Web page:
Opening the Door (As Published in Acumen)
Writing about web page http://www.acumen-poetry.co.uk/
Welsh poetry has a history spanning 14 centuries, from Taliesin in the 6th century to the poets who compete to be bardd at the Royal National Eisteddfodau of Wales every year. This new anthology of 20th century Welsh poets in translation collects the most acclaimed Welsh-language poets in an anthology with enough space to prove their quality and diversity. The collection progresses from the nature lyrics of I.D. Hooson to the parables of Nesta Wyn Jones, from Second World War poet, Hedd Wyn, to the strict metre of Allan Llwyd. Welsh publishing houses like Seren, Honno and Gomer have laboured to promote these Welsh-language poets, but it is a unique event for this anthology to be published by Bloodaxe, an English press. At last, Welsh literature may cultivate a readership outside its national boundaries and perhaps even internationally. John Rowlands' informative, if dry, introduction announces, "my audience is not necessarily an English one, but an English reading one".
This is a very admirable project, but one dissenting voice questions its validity – that of poet and musician, Twm Morys. Morys refused to contribute to the anthology, since he proclaims, "I'm speaking with Welsh-speaking people – if others want to join in, well they can bloody well learn the language." Rowlands tries to deflate this anxiety by highlighting the global audience who now have access to these poets, but Twm Morys' protest reverberates silently in the absence of the Welsh originals, which were not included alongside the English translations. Morys' view is extreme and exclusive, but his comment illustrates a fundamental Welsh anxiety that exists between the binaries of inclusive versus exclusive, tradition versus modernity, Welsh versus English. Most Welsh poets exist in a no man’s land between opposing forces.
This collection has a great deal of support from Welsh writers and further afield. The anthology is a Poetry Book Society Recommended Translation and translators include the most prominent members of the Welsh literary scene, including Gillian Clarke, Tony Conran, Robert Minhinnick and Peter Finch. Most of the translations are faithful and innovative, but there are a few instances where the translator’s motives eclipse the depth of the poet's content. For example, 'Hon' by T.H. Parry-Williams is translated by Emyr Humphreys as 'This One', ignoring the feminine construction of the Welsh word. The feminine emphasis of Parry Williams’ title is crucial, because it invokes the trope of the femme fatale – his country is a woman with inescapable charms.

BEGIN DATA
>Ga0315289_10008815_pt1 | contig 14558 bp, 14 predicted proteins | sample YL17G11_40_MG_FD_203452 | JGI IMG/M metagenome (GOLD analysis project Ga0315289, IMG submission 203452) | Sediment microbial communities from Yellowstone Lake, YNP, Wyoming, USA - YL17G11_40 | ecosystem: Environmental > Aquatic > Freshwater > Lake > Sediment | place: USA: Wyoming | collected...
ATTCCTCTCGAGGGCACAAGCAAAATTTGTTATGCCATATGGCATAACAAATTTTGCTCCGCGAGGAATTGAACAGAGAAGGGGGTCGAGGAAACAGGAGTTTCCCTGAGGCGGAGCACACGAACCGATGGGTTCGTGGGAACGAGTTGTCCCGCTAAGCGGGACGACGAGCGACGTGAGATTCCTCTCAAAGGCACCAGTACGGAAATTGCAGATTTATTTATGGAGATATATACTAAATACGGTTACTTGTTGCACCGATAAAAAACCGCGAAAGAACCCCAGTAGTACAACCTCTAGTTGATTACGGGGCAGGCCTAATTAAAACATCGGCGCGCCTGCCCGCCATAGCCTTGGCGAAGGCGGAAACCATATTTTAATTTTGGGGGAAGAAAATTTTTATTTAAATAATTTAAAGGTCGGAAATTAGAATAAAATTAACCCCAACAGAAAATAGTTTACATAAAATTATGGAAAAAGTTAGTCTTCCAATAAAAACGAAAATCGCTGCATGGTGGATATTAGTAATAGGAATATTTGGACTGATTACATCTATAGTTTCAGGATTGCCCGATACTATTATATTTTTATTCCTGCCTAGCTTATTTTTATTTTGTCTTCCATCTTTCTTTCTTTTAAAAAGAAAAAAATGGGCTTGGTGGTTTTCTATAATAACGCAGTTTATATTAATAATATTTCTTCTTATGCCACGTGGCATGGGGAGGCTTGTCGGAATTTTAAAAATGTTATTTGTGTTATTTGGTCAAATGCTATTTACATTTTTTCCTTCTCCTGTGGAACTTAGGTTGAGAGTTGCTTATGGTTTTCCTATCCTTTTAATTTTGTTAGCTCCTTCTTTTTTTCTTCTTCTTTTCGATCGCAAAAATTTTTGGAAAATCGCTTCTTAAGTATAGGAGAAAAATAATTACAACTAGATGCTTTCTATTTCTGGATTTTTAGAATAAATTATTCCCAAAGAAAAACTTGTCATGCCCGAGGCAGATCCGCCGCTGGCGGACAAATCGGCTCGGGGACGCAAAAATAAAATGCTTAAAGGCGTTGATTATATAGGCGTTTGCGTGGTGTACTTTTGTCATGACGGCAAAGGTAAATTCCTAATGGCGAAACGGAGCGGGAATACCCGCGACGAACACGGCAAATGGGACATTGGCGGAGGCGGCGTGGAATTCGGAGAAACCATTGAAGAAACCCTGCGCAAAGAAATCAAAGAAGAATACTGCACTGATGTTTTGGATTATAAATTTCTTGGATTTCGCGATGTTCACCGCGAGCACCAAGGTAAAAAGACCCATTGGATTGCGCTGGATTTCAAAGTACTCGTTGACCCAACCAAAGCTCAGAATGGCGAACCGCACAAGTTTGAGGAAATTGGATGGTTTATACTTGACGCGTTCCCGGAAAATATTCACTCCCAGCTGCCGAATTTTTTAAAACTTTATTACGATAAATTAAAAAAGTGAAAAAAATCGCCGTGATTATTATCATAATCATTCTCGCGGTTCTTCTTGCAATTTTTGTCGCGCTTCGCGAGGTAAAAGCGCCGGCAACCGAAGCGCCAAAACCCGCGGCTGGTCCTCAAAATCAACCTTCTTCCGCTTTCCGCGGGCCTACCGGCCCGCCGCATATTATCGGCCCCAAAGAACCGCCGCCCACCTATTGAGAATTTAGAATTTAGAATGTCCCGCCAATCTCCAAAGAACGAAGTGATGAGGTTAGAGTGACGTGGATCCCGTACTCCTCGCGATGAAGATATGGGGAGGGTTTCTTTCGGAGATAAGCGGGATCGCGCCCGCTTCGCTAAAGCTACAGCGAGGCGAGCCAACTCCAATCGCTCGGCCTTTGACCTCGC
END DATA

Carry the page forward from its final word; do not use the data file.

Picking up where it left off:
The female body is traditionally a great source of anxiety for Welsh male poets. “Dy wallt aur I dwyllo dyn”, writes an anonymous poet of the 15th century. Perhaps this tension explains the absence of women in Welsh-language poetry. Three quarters of the writers in this anthology are male. This is not a fault of the editors, but an unavoidable resonance of Welsh history. The women writers who do appear are outstanding; writers like Gwyneth Lewis, Mererid Hopwood and Elin Llwyd Morgan, who address the problem of writing in a language and literary form dominated by men. Elin Llwyd Morgan’s poem, ‘The Contemporary Jezebel’, interrogates traditional tropes of womanhood. Llwyd Morgan’s response is defiant describing “a switchblade in her beauty” and “the murderer in her eyes”. The excess of imagery mounts to a crescendo in which the woman becomes omnipotent, yet Llwyd Morgan presents the male suppliant with the very thing he cannot face – the woman’s humanity:
[…] for there’s no comfort
in his blackest hour,
that the contemporary Jezebel
owns a conscience.
Llwyd Morgan liberates the stereotypical muse of Welsh male poets by injecting the ‘Jezebel’ with a dose of humanity. The woman is not a detached force plotting the entrapment of men, but a vulnerable human subject equal in her sensations to men.
Modern Welsh-language poets are pioneering and subversive in sculpting the future of poetry with the demand that it should leap beyond its own conventions and culture. This anthology allows the traditional epiphanic, imagistic verse to stand alongside modern poetry that extends itself beyond the limits of its nationality. There is no better example of a modern, global Welsh-language poet than the editor, Menna Elfyn, whose poems are included. Elfyn's project is to reinvent the Welsh language as an active political agent capable of investigating the contemporary world. For example, ‘Broadway Morning’ observes a welcoming bore da from the mouth of an Iraqi.
Wales boasts one of the oldest poetic traditions in the world, but its Welsh-language poetry has been ignored beyond the limits of its language. This anthology is a great achievement. Its diverse collection gives a taste of the riches that remain in Wales and the Welsh language. For too long Wales has shut its doors on the rest of the world. This anthology is successful in its aim to make Welsh-language poetry more accessible to wider audience. As Gwyneth Lewis states, "Only rich cultures are hungry for news of the outside world – paradoxically, voracity is a sign of plenitude."